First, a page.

Equally important, the cubes attract serious usage from fish. That’s a win for anglers hoping to get into some good fishing! 

Off to a Great Start 
To kick things off, the Wildlife Department recently purchased enough supplies for an initial buildout of 10 cubes, which have already been installed at Ft. Gibson Lake. In late April, about a week after installation, live sonar was showing crappie stacking up in the cover provided by the structures near Sequoyah State Park.  

live sonar
Live sonar from late April showing large numbers of crappie stacking up around a Shelbyville cube placed at Ft. Gibson Lake.

"I expected there to be some fish on the cubes, but I was pleasantly surprised at how many crappie there were,” said Jonathan West, another ODWC biologist who has been part of the habitat cube effort since it was first proposed by Bogner and Johnston. “These things are proving to be magnets for crappie, which means better crappie fishing!” 

Those first 10 cubes were built at the ODWC’s Porter office, with several fisheries personnel learning the process of building and transporting the large cubes. While each cube costs about $250 to build, Bogner said the team could probably build them for even less if they can purchase supplies in bulk.  

That’s where Oklahoma sportsmen and women come in to make it all happen.

cube build
An initial build of 10 habitat cubes was conducted in April. Photo by Jena Donnell/ODWC

How It Works 
By adding a $5, $10 or $25 fisheries habitat donation to their Go Outdoors cart, anglers can supply funds that can then be matched three to one with federal Sportfish Restoration dollars. These are funds provided by the U.S. Fish and Wildlife Service to state wildlife agencies for things like fish habitat projects. The funds are derived from federal excise taxes paid by sporting goods manufacturers (who ultimately pass those costs on to anglers who buy their gear), that are then distributed by the USFWS to the states based on their size and number of licensed anglers.  

Where It’s Headed & How Anglers Can Take Ownership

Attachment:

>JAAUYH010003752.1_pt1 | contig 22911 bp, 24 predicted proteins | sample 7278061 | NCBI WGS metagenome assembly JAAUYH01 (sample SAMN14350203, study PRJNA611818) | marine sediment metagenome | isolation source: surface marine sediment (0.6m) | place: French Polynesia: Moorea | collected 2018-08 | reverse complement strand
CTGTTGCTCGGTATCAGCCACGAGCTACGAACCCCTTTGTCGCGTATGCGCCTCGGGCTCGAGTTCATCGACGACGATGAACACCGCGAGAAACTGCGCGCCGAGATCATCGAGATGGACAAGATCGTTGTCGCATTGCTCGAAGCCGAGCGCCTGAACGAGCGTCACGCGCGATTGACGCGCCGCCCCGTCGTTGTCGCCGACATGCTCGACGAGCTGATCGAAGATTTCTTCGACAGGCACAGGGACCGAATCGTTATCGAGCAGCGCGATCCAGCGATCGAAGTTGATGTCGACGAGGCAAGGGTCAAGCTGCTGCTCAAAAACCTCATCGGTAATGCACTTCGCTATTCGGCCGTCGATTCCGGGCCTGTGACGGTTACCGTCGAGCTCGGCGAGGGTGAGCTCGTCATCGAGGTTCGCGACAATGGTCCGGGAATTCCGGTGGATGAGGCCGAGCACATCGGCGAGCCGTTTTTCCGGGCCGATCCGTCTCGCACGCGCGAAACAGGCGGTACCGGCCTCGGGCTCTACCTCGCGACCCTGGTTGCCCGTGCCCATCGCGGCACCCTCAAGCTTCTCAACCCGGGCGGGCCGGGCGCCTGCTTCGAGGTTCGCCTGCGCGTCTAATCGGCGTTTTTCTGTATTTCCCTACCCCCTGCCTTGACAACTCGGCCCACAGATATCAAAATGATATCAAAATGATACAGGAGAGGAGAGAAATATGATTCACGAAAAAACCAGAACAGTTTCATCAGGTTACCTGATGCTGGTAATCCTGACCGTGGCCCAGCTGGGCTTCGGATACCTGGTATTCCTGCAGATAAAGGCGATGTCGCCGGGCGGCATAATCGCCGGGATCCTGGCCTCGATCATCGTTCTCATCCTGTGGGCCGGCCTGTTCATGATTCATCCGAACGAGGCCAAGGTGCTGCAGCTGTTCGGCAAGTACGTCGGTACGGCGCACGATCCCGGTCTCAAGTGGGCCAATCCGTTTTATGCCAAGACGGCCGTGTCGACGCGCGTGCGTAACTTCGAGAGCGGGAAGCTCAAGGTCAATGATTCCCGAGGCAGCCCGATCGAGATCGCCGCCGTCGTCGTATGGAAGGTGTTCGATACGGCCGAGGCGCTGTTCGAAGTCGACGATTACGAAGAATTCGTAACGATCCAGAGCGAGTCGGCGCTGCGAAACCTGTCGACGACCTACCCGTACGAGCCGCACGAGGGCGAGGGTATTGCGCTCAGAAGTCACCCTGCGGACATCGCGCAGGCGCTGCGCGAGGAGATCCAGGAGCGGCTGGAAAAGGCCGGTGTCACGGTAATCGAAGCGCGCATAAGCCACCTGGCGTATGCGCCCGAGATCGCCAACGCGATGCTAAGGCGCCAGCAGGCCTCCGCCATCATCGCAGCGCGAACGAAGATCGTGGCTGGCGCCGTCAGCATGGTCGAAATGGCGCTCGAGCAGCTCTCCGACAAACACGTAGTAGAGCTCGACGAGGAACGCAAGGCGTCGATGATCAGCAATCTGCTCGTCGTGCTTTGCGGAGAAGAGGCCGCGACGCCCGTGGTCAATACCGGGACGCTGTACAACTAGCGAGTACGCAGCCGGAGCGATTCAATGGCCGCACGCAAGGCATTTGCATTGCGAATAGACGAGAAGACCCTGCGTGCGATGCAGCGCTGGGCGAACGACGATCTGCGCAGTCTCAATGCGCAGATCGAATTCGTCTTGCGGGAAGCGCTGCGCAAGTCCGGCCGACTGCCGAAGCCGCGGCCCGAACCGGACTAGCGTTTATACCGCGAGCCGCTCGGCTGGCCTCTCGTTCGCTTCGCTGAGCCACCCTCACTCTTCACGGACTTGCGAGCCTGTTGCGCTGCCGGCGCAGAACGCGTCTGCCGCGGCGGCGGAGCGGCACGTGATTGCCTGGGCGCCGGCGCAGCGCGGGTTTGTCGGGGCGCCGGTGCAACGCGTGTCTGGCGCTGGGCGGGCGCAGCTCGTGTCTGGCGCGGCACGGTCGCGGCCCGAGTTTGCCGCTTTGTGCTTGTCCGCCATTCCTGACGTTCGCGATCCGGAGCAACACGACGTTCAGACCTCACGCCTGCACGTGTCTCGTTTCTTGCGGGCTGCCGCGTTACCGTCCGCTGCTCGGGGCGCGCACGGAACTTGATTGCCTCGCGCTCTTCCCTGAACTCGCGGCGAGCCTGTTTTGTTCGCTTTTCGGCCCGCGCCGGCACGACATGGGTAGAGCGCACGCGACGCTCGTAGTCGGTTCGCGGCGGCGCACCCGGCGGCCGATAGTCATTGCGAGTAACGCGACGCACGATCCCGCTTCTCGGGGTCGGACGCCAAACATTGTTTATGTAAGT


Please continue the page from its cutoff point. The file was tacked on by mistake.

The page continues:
To break it down in an example, all this matching math means that $10,000 raised by anglers turns into $40,000. With bulk pricing of materials, that’s the amount of cash it would take to allow the ODWC and anglers to partner up and build about 200 Shelbyville cubes for distribution across Oklahoma.  

“Hopefully, if we can exceed that, maybe we can do even more” Hollie said.  

For the first year, that initial $10,000 in the example above is the goal. By making a small donation, anglers along with the fish that use the structures become the direct beneficiaries of that investment.  

“We hope anglers and other sportsmen will get behind this project,” Bogner said. This is a solution not only for refurbishing old fish attractor sites, but also for installing a number of new sites. We can do it with anglers’ help.” 

Once installed, habitat cube locations and coordinates will be added to the Wildlife Department’s fish attractors map, which means better fishing for those anglers keeping tabs on ODWC-installed fish structure. 

To contribute a $5, $10 or $25 donation, go to and scroll down to “Donation to Fish Habitat Projects,” or simply select a donation option below to be directly routed. While you’re at it, go ahead and login and get your fishing license. It’s time to be out there fishing! 

Donate Today!


- ODWC contributors to this article include Michael Bergin, senior communication specialist; Brad Johnston, northeast region fisheries supervisor; and fisheries biologists David Bogner, Jonathan West, and Michael Hollie.